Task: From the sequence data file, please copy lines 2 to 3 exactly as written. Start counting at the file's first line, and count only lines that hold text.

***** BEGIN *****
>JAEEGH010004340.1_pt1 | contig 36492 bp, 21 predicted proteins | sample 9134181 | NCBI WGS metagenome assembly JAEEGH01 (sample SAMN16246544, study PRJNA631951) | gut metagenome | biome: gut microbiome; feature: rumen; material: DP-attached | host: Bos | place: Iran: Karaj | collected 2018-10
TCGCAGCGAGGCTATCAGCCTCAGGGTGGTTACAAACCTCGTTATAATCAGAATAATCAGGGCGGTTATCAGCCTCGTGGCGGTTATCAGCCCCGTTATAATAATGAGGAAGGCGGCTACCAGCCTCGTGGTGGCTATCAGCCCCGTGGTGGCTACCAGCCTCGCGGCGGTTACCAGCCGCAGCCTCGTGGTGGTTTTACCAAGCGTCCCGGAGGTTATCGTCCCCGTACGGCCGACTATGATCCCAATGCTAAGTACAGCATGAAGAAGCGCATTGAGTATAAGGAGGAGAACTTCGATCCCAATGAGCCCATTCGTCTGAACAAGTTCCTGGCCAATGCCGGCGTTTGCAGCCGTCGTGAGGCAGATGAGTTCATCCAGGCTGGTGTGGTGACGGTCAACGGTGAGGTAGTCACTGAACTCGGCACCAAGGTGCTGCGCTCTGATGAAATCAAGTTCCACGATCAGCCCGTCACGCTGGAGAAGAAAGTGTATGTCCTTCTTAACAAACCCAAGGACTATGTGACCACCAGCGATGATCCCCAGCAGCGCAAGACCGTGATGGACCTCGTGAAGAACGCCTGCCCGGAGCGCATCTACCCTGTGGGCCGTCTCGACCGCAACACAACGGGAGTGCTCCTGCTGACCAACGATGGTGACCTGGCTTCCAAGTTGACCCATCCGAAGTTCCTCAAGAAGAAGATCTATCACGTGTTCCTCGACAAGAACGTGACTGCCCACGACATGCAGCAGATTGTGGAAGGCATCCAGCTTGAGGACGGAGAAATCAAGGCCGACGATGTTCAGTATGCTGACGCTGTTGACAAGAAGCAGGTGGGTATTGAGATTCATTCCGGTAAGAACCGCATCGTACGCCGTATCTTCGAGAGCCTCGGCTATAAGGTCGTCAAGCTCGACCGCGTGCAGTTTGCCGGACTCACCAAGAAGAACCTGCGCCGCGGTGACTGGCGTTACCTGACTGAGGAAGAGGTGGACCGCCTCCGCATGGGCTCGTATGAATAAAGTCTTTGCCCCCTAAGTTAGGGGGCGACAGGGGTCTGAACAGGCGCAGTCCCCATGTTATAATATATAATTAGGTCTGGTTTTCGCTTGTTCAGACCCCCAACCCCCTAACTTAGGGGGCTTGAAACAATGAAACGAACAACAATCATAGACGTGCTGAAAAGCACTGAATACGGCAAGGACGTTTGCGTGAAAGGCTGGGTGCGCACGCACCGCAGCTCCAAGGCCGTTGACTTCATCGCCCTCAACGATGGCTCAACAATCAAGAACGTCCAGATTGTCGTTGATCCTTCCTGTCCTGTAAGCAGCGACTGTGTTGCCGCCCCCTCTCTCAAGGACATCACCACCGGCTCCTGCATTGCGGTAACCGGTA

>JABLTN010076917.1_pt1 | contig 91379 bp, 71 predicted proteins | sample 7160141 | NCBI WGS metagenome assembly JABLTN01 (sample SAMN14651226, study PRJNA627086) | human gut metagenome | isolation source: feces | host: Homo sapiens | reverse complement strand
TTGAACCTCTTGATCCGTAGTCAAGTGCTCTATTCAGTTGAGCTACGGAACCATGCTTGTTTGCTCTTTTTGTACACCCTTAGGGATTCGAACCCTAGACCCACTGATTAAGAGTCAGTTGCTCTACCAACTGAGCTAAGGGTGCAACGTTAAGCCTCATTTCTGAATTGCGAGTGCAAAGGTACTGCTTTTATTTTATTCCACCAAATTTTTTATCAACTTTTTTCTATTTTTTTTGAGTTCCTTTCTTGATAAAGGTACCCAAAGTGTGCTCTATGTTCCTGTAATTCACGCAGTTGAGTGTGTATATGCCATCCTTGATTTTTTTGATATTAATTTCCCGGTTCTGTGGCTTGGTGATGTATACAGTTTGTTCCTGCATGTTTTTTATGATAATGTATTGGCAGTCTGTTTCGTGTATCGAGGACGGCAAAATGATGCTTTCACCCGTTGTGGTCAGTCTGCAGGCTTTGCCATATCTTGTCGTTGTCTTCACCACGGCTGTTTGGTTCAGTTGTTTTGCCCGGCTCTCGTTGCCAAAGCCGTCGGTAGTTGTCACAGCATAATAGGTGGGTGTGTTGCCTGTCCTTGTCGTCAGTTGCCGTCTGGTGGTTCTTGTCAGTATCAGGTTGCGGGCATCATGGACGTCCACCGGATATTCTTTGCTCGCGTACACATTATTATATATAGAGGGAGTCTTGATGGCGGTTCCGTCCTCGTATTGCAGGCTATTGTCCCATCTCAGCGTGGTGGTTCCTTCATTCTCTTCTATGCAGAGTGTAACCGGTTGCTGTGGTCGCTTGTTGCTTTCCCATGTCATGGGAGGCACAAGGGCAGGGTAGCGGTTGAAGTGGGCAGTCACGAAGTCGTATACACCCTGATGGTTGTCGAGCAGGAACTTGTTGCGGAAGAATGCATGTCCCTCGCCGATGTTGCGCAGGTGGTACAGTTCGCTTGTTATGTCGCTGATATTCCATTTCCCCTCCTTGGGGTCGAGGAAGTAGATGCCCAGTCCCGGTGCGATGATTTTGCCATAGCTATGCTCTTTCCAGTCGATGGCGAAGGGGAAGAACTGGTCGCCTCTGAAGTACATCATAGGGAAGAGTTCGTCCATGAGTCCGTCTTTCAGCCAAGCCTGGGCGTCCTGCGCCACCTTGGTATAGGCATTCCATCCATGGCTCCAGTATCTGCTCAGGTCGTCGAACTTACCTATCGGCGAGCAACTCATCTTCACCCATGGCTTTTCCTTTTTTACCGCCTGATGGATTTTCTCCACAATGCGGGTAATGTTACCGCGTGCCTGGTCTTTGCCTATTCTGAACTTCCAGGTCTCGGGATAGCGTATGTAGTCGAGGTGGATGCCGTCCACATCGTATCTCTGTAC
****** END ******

TCGCAGCGAGGCTATCAGCCTCAGGGTGGTTACAAACCTCGTTATAATCAGAATAATCAGGGCGGTTATCAGCCTCGTGGCGGTTATCAGCCCCGTTATAATAATGAGGAAGGCGGCTACCAGCCTCGTGGTGGCTATCAGCCCCGTGGTGGCTACCAGCCTCGCGGCGGTTACCAGCCGCAGCCTCGTGGTGGTTTTACCAAGCGTCCCGGAGGTTATCGTCCCCGTACGGCCGACTATGATCCCAATGCTAAGTACAGCATGAAGAAGCGCATTGAGTATAAGGAGGAGAACTTCGATCCCAATGAGCCCATTCGTCTGAACAAGTTCCTGGCCAATGCCGGCGTTTGCAGCCGTCGTGAGGCAGATGAGTTCATCCAGGCTGGTGTGGTGACGGTCAACGGTGAGGTAGTCACTGAACTCGGCACCAAGGTGCTGCGCTCTGATGAAATCAAGTTCCACGATCAGCCCGTCACGCTGGAGAAGAAAGTGTATGTCCTTCTTAACAAACCCAAGGACTATGTGACCACCAGCGATGATCCCCAGCAGCGCAAGACCGTGATGGACCTCGTGAAGAACGCCTGCCCGGAGCGCATCTACCCTGTGGGCCGTCTCGACCGCAACACAACGGGAGTGCTCCTGCTGACCAACGATGGTGACCTGGCTTCCAAGTTGACCCATCCGAAGTTCCTCAAGAAGAAGATCTATCACGTGTTCCTCGACAAGAACGTGACTGCCCACGACATGCAGCAGATTGTGGAAGGCATCCAGCTTGAGGACGGAGAAATCAAGGCCGACGATGTTCAGTATGCTGACGCTGTTGACAAGAAGCAGGTGGGTATTGAGATTCATTCCGGTAAGAACCGCATCGTACGCCGTATCTTCGAGAGCCTCGGCTATAAGGTCGTCAAGCTCGACCGCGTGCAGTTTGCCGGACTCACCAAGAAGAACCTGCGCCGCGGTGACTGGCGTTACCTGACTGAGGAAGAGGTGGACCGCCTCCGCATGGGCTCGTATGAATAAAGTCTTTGCCCCCTAAGTTAGGGGGCGACAGGGGTCTGAACAGGCGCAGTCCCCATGTTATAATATATAATTAGGTCTGGTTTTCGCTTGTTCAGACCCCCAACCCCCTAACTTAGGGGGCTTGAAACAATGAAACGAACAACAATCATAGACGTGCTGAAAAGCACTGAATACGGCAAGGACGTTTGCGTGAAAGGCTGGGTGCGCACGCACCGCAGCTCCAAGGCCGTTGACTTCATCGCCCTCAACGATGGCTCAACAATCAAGAACGTCCAGATTGTCGTTGATCCTTCCTGTCCTGTAAGCAGCGACTGTGTTGCCGCCCCCTCTCTCAAGGACATCACCACCGGCTCCTGCATTGCGGTAACCGGTA

>JABLTN010076917.1_pt1 | contig 91379 bp, 71 predicted proteins | sample 7160141 | NCBI WGS metagenome assembly JABLTN01 (sample SAMN14651226, study PRJNA627086) | human gut metagenome | isolation source: feces | host: Homo sapiens | reverse complement strand